Allergies/hives Also referred to as “urticaria,” hives appear as elevated, round, or flat-topped wheals or plaques measuring approximately 0.5-8 in. (1-20 cm) in diameter. Such hives can appear anywhere on the body, but they primarily occur on the back, flanks, neck, eyelids, and legs within minutes to hours of exposure to the inciting cause, be it a drug or other environmental contaminant.
Onchocerciasis This condition is caused by roundworms located in the skin (as opposed to the gastrointestinal tract, where other roundworms reside). Infected horses can develop fistulous withers, poll evil, uveitis (inflammation in the eye), and dermatitis of the face, neck, chest, withers, forelegs, and abdomen. Lesions might be itchy, and the skin often develops scales, crusts, and ulcers, sometimes resulting in hair loss and changes in hair color.
As we’ve suggested, insect bites, environmental allergens, or even chemicals (including shampoos and topical medications) can all negatively impact the skin and hair coat’s appearance. Sometimes it can be challenging to visually distinguish various skin conditions from one another, despite how different the underlying causes are.
Fading and Graying
Multiple breeds and horses of particular genetic makeups have hair coats that gray or fade at various points during their lives, though we won’t go into detail regarding the complex genetics of coloring here (learn more at TheHorse.com/31651). Changes or loss in coat color can also occur with age, following certain infections (as with pemphigus foliaceus), or after injury and scarring.
“Pulled hair samples contain enough DNA for most experimental methods we might need to perform in research ”
Dr. Samantha Brooks
Additional Uses for Hair
Sure, we’ve seen horsehair paint brushes, along with pottery, bracelets, and other mementos. But did you know that scientists can use horse hair as a cell source for cloning horses? Hair can also be used to assess a horse’s nutritional status and even drug history. You or your veterinarian can collect a hair sample from your horse and send it to a commercial laboratory to yield information regarding the levels of certain elements, such as selenium or heavy metals that can affect the animal’s health, particularly if toxic levels exist in the body. Drugs such as stimulants, steroids, and sedatives can also be detected.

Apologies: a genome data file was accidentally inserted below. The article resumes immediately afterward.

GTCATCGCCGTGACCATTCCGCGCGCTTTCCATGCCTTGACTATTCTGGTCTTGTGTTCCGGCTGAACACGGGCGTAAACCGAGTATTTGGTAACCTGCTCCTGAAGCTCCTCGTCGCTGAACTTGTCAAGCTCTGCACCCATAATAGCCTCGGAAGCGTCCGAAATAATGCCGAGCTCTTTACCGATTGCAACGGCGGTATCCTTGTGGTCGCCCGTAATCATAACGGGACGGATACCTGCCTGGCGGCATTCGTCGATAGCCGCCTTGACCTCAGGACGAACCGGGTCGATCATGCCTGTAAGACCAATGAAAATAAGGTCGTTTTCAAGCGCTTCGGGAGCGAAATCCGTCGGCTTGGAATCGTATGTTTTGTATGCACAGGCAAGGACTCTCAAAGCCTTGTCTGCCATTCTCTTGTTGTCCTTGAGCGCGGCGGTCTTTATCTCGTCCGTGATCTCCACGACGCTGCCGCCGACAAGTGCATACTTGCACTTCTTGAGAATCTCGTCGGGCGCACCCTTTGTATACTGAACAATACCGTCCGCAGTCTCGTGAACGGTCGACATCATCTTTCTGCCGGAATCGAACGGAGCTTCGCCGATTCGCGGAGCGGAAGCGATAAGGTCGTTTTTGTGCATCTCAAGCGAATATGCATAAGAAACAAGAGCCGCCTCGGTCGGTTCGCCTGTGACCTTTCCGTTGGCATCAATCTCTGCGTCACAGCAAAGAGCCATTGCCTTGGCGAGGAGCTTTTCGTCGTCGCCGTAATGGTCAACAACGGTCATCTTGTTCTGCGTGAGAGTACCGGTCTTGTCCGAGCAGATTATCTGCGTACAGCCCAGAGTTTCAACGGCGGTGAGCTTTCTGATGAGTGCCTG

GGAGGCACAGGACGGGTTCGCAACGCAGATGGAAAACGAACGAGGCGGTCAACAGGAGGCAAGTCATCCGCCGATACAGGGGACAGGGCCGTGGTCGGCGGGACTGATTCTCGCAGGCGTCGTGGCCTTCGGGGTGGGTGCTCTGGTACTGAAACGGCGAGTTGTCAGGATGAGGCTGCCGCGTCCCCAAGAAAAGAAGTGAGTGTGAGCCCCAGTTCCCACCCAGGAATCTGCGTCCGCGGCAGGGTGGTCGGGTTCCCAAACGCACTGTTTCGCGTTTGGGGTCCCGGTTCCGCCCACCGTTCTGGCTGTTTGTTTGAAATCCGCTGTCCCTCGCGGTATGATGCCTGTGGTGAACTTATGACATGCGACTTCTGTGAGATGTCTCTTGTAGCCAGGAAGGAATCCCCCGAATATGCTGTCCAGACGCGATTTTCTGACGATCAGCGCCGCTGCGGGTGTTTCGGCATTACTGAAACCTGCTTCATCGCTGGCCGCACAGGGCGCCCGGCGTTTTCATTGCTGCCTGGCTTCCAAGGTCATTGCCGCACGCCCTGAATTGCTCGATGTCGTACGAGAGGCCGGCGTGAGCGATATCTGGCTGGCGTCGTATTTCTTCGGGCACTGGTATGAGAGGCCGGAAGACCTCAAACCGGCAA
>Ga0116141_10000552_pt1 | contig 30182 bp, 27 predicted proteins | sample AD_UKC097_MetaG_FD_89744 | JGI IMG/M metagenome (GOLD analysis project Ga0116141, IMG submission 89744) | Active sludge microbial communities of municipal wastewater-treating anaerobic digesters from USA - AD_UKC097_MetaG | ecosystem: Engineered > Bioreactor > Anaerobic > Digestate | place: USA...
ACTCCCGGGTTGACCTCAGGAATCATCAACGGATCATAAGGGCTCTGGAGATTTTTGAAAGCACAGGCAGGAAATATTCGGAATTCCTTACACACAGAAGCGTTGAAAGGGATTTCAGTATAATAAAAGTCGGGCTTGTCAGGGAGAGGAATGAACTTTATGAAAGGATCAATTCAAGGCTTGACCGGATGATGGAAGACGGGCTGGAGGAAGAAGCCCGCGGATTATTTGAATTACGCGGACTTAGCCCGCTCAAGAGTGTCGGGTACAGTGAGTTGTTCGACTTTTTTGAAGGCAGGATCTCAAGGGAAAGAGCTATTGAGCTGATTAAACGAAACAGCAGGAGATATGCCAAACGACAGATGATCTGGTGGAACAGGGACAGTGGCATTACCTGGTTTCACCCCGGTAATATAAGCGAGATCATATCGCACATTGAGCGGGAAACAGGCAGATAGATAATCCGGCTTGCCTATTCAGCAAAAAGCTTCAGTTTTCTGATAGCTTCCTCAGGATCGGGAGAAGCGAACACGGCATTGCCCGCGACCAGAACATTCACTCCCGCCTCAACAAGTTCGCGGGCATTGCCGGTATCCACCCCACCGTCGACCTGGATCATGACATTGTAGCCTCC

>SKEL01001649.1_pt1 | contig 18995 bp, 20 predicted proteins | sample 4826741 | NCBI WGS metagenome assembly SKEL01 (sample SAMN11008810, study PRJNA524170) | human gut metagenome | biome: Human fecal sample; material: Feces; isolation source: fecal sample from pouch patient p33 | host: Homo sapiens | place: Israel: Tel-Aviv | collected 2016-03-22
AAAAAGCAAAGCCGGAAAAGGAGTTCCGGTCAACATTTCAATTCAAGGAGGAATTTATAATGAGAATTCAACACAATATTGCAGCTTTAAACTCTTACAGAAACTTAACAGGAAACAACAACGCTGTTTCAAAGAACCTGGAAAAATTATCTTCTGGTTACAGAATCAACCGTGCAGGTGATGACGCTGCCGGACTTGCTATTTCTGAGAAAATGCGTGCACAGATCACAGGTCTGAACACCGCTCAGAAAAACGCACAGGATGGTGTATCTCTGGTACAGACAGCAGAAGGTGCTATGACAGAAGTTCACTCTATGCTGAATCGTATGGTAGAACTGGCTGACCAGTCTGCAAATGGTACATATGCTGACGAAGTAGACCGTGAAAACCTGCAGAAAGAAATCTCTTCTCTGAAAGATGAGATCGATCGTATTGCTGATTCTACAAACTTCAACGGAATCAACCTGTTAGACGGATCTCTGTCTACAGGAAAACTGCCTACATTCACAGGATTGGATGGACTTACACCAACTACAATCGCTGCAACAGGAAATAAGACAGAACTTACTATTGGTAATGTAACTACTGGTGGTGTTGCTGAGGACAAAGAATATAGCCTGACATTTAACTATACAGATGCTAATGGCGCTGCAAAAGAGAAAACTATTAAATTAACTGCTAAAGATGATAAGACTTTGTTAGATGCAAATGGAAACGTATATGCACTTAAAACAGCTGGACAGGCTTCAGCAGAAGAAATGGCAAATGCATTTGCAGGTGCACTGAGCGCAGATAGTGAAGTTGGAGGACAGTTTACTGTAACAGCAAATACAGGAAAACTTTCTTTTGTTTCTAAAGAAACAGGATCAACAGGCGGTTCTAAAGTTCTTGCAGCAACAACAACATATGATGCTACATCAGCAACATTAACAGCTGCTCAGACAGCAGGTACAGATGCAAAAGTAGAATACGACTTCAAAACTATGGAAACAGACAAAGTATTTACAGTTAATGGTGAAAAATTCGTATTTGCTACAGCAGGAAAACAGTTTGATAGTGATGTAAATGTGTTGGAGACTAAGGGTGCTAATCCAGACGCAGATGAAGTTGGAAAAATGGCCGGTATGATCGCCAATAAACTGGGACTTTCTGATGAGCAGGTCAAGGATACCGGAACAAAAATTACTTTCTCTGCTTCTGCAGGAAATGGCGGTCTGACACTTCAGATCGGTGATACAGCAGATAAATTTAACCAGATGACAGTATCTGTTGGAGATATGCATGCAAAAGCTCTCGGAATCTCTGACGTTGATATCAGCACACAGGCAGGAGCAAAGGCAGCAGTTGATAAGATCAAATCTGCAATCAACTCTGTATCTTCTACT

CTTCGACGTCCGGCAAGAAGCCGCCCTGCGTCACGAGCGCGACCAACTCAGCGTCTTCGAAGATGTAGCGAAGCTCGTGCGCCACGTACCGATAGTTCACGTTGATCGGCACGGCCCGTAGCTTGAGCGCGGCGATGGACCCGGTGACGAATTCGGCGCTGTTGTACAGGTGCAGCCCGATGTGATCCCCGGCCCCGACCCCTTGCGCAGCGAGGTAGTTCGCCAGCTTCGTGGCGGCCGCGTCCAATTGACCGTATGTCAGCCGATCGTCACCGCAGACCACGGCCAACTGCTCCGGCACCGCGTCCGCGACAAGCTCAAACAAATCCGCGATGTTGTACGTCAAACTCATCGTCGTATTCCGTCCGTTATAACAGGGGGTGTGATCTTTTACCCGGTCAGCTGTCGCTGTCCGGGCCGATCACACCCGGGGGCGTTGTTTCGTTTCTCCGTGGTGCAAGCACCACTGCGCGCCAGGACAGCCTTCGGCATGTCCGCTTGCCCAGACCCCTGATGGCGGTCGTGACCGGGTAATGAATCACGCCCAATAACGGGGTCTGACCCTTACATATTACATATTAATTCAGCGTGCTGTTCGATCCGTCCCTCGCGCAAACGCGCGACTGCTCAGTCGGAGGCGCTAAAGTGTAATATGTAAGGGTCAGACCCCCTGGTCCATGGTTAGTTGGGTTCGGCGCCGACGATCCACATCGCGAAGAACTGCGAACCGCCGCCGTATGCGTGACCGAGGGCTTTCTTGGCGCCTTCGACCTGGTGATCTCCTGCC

Finally, owners can store and use hair for future genetic analysis, as previously reported by Samantha Brooks, PhD, an associate professor at Cornell University’s College of Agriculture and Life Sciences and Director of the Brooks Equine Genetics Lab.
“Modern genomic techniques can utilize very small samples of DNA for complex levels of analysis,” she says. “Pulled hair samples (a swatch about the thickness of a pencil), just like those used for most parentage testing, contain enough DNA for most experimental methods we might need to perform in research. Plus, hair samples are easy to ship and store.”
Having stored DNA means it would be possible for horse owners and breed organizations to collect their own “DNA banks.”
“Samples gathered now, kept neatly, and with relevant horse identification and information on health or performance could be used to conduct expansive studies in the future,” Brooks adds. “In fact, many of our current projects aren’t limited by the available technology, but by the number of samples we are able to recruit on short notice.”
There is a wide and varied range of reasons that a horse’s hair coat can puzzle even the most experienced horse owner. If in doubt about the cause of your horse’s clinical signs, especially if they are not resolving despite attention to environmental and nutritional factors, always seek the assistance of your veterinarian. And in some cases hair analysis could be helpful.
About the Author
Stacey Oke, MSc, DVM, is a practicing veterinarian and freelance medical writer and editor. She is interested in both large and small animals, as well as complementary and alternative medicine. Since 2005, she's worked as a research consultant for nutritional supplement companies, assisted physicians and veterinarians in publishing research articles and textbooks, and written for a number of educational magazines and websites.
POLL: Stocking Up On Hay